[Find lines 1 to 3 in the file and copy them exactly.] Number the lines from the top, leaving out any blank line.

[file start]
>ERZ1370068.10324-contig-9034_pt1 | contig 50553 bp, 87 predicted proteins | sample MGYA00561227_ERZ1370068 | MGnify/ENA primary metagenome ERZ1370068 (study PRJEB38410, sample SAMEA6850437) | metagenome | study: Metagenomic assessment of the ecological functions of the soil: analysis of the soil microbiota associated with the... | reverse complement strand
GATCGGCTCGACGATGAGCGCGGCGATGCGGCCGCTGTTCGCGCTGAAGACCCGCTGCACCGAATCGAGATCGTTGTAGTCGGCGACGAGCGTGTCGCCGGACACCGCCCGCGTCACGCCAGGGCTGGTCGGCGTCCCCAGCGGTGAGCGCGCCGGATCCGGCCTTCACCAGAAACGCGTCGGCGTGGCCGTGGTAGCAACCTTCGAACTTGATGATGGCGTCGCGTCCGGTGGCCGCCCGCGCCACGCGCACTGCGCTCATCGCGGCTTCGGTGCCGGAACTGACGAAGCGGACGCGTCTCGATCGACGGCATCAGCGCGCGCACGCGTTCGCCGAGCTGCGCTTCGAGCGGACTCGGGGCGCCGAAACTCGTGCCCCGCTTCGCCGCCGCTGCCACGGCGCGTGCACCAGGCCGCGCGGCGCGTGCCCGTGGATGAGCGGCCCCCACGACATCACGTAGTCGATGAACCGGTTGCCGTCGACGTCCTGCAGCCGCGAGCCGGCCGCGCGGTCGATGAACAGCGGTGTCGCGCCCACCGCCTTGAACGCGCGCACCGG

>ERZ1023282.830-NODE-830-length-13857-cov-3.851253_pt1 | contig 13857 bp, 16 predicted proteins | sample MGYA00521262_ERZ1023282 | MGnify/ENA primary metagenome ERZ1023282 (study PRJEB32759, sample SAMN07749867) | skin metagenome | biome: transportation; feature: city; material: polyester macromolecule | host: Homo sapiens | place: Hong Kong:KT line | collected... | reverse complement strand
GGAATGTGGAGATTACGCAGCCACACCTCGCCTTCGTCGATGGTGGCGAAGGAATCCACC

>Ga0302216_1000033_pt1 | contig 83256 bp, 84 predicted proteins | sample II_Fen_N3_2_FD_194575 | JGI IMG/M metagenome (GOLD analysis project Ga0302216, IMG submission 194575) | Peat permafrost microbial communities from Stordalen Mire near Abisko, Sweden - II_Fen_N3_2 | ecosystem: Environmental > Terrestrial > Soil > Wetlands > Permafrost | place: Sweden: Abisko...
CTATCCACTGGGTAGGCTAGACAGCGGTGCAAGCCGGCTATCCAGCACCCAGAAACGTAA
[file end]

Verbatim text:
>ERZ1370068.10324-contig-9034_pt1 | contig 50553 bp, 87 predicted proteins | sample MGYA00561227_ERZ1370068 | MGnify/ENA primary metagenome ERZ1370068 (study PRJEB38410, sample SAMEA6850437) | metagenome | study: Metagenomic assessment of the ecological functions of the soil: analysis of the soil microbiota associated with the... | reverse complement strand
GATCGGCTCGACGATGAGCGCGGCGATGCGGCCGCTGTTCGCGCTGAAGACCCGCTGCACCGAATCGAGATCGTTGTAGTCGGCGACGAGCGTGTCGCCGGACACCGCCCGCGTCACGCCAGGGCTGGTCGGCGTCCCCAGCGGTGAGCGCGCCGGATCCGGCCTTCACCAGAAACGCGTCGGCGTGGCCGTGGTAGCAACCTTCGAACTTGATGATGGCGTCGCGTCCGGTGGCCGCCCGCGCCACGCGCACTGCGCTCATCGCGGCTTCGGTGCCGGAACTGACGAAGCGGACGCGTCTCGATCGACGGCATCAGCGCGCGCACGCGTTCGCCGAGCTGCGCTTCGAGCGGACTCGGGGCGCCGAAACTCGTGCCCCGCTTCGCCGCCGCTGCCACGGCGCGTGCACCAGGCCGCGCGGCGCGTGCCCGTGGATGAGCGGCCCCCACGACATCACGTAGTCGATGAACCGGTTGCCGTCGACGTCCTGCAGCCGCGAGCCGGCCGCGCGGTCGATGAACAGCGGTGTCGCGCCCACCGCCTTGAACGCGCGCACCGG

>ERZ1023282.830-NODE-830-length-13857-cov-3.851253_pt1 | contig 13857 bp, 16 predicted proteins | sample MGYA00521262_ERZ1023282 | MGnify/ENA primary metagenome ERZ1023282 (study PRJEB32759, sample SAMN07749867) | skin metagenome | biome: transportation; feature: city; material: polyester macromolecule | host: Homo sapiens | place: Hong Kong:KT line | collected... | reverse complement strand